Saturday, April 7, 2012

Whole Kernel Corn

Having your own corn is so much better than what you buy in the store. Once you try this you won’t want anything else.  Remember that corn is a low acid food and unless you are making pickled corn, then you MUST use a pressure canner.

Note:  The Ball Blue Book say that sugar content in some corn can cause some browning when canned.  This does not affect the corn being safe to eat.  I personally have not had a problem with it myself.

What you will need:

Pressure Canner
Jars, Lids and Rings
Jar lifter, Funnel, and all the other little extras that go along with canning.
Corn (as much as you want) 
Canning Salt
Boiling water

1.     Husk your corn and remove as much silk as you can by running cold water over it as you remove the silk.

2.     Stand corn on end and with a sharp serrated knife, cut your kernels from the center of the cob. It is normal for kernels to stick together, they will break apart in a later step.  I used to use a large cookie sheet to cut mine on and moved it to a large stainless steel pot as I went along until a friend got me a great little gadget from Pampered Chef.  Now I just cut it into the pot.  This was so fast and easy.


3.     Choose your packing method.  Most experts prefer the hot pack method because the food is evenly heated before placing into the jars.  It's the method I use.

·       Raw-Pack:  Loosely pack corn in hot jars.  Add canning salt 1 tsp for quarts or ½ tsp for pints. Do not shake down.  Cover in boiling water.  Remove air bubbles and adjust head space to 1 inch.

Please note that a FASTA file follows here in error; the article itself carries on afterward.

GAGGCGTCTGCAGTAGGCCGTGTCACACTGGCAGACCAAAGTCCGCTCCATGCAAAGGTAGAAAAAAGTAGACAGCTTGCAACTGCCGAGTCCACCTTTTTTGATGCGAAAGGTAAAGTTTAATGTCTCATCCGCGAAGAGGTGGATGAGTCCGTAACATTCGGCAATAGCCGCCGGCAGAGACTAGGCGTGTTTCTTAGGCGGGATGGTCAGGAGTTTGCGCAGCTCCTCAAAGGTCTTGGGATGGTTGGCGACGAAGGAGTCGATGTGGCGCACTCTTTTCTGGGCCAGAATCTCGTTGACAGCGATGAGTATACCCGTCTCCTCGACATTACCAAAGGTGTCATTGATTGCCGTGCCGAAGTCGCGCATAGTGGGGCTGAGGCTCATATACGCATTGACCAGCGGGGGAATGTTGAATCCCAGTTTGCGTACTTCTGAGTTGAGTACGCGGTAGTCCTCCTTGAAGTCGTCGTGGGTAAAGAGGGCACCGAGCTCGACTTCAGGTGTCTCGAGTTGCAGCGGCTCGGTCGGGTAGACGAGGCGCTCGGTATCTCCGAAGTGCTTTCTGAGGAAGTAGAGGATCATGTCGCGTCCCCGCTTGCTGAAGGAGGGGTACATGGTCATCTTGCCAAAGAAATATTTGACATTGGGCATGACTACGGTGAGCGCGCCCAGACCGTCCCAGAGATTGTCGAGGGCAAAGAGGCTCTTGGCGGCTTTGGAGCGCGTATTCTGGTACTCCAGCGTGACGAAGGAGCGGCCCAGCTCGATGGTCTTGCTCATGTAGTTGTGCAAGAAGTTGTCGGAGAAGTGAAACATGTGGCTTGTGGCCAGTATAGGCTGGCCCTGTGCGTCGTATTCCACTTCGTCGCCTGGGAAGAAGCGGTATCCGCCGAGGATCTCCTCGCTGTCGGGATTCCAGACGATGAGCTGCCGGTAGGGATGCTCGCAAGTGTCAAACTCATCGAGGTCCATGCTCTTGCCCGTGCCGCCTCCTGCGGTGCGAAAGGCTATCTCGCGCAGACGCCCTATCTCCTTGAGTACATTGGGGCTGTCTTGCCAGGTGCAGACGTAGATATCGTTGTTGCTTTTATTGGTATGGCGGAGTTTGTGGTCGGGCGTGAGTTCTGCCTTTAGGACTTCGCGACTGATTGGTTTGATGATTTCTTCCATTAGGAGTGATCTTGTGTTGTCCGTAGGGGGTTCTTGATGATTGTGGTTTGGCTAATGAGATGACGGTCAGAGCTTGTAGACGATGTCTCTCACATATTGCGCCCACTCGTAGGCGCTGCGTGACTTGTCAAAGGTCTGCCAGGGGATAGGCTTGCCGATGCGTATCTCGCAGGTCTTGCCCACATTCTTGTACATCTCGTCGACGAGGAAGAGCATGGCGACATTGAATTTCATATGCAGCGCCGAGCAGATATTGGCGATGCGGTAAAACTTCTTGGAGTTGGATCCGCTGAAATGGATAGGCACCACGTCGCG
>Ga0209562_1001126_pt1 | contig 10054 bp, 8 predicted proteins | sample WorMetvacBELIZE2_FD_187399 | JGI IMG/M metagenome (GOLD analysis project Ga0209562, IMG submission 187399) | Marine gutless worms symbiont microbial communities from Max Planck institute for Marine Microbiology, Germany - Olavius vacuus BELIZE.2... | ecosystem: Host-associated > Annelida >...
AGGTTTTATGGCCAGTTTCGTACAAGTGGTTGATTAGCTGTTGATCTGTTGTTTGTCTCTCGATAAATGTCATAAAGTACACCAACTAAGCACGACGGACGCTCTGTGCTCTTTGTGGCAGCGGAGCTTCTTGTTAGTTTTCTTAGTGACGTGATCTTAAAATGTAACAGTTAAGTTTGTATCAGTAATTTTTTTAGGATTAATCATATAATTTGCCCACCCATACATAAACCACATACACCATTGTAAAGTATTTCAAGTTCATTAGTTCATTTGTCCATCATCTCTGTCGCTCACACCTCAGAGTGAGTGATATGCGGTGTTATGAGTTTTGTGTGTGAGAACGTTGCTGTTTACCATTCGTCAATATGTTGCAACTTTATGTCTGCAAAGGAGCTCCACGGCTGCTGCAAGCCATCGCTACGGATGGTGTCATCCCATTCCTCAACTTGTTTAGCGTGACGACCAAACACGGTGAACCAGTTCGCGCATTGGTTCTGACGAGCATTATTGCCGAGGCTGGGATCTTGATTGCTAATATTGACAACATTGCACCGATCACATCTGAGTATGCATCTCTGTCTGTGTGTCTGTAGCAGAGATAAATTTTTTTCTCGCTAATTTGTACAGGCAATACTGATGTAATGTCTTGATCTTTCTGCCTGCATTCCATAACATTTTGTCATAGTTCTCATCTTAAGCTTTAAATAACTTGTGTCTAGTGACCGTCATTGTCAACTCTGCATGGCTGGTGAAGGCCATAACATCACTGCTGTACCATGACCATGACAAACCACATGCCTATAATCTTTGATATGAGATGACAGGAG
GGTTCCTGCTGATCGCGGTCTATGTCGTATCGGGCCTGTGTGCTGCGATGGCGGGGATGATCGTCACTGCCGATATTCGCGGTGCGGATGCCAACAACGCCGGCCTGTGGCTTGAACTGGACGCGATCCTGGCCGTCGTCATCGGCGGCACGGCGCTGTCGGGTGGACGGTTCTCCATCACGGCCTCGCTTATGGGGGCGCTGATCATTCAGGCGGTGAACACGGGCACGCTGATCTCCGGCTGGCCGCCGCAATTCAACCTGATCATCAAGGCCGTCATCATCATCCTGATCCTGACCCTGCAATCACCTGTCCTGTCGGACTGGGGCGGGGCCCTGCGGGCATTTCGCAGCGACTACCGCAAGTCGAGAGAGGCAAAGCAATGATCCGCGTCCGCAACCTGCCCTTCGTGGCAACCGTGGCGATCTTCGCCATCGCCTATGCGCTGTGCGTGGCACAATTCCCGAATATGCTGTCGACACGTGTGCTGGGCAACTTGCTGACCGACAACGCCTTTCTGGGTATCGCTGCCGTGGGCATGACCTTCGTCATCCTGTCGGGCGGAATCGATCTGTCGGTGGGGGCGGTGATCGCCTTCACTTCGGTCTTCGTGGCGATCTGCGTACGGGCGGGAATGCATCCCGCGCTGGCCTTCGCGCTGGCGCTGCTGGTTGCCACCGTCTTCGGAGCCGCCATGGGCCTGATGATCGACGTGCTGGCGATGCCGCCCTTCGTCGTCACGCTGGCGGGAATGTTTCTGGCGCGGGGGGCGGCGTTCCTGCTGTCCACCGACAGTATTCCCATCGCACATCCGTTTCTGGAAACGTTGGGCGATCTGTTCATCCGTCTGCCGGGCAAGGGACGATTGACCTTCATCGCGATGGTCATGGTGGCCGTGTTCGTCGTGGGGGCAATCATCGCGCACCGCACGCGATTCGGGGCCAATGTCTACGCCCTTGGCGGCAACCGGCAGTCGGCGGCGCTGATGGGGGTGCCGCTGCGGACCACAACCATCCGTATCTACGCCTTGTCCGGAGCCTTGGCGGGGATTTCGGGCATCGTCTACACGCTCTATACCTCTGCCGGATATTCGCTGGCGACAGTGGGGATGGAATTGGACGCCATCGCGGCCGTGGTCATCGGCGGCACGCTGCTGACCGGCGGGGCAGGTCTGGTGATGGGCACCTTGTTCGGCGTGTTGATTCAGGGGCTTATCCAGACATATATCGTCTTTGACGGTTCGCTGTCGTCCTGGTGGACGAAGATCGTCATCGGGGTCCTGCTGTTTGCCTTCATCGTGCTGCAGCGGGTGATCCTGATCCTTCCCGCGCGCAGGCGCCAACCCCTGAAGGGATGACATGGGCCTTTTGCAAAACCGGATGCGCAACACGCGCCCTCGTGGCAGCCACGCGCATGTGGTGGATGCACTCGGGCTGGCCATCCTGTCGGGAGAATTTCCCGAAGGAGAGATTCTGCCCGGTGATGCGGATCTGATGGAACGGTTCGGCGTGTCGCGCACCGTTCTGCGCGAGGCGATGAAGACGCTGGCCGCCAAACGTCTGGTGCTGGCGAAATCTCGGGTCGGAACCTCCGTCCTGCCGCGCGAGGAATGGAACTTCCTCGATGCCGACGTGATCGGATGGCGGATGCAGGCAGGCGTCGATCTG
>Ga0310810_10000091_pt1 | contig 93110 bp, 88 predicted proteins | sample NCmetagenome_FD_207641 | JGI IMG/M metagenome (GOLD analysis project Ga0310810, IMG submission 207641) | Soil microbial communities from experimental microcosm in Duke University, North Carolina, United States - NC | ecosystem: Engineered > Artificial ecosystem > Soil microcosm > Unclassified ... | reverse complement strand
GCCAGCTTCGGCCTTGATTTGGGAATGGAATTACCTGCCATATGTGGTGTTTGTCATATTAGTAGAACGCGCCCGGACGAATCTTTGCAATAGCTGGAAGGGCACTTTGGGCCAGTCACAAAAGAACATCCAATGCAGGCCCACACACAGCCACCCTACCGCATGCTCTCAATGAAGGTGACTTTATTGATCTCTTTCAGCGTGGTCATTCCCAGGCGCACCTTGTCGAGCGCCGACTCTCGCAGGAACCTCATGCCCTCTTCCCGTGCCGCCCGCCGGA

·       Hot-Pack:  Add 2 cups boiling water to each quart of cut corn.  Bring to a boil and simmer for 5 minutes. Ladle hot corn with liquid into hot jars.  Add your salt.  Remove air bubbles and adjust head space to 1 inch.

Wipe rims of jars with a clean paper towel dipped in vinegar or hot water to ensure a good seal.

4.     Put lids and bands on jars and tighten finger tight.

5.     Place jars into your canner, put on lid and bring to a boil.  For most canner you vent steam for a full ten minutes and close the vent. The All American Canner says to vent for 7 minutes.

6.  Let pressure build to 10 lbs and maintain pressure for 55 minutes for pints and 85 minutes for quarts.  If you have a dial gauge canner it's good to let it get to 11 lbs so if it starts dropping you won't have to worry about it going below 10 before adjusting your heat.  

Remember to adjust your pressure for elevations higher than 1000 feet.  See Charts.

                                          Table 1. Recommended process time for Whole Kernel Corn in a dial-gauge pressure canner.
Canner Pressure (PSI) at Altitudes of
Style of PackJar SizeProcess Time0 - 2,000 ft2,001 - 4,000 ft4,001 - 6,000 ft6,001 - 8,000 ft
Hot and RawPints55 min11 lb12 lb13 lb14 lb

                      Table 2. Recommended process time for Whole Kernel Corn in a weighted-gauge pressure canner.
Canner Pressure (PSI) at Altitudes of
Style of PackJar SizeProcess Time0 - 1,000 ftAbove 1,000 ft
Hot and RawPints55 min10 lb15 lb

7.     When timer goes off, turn off the heat and let pressure drop naturally.  Wait 2 minutes and open vent.  Wait 10 minutes and remove lid, then wait 10 more minutes and take jars out of canner.  Waiting allows the jars to adjust to the rooms temperature.  Place jars on counter and allow them to cool for 24 hours.

8.     Test your seal.  Wipe jars clean.  Label and Store in a cool, dark place.

Reference:  Ball Blue Book Page 67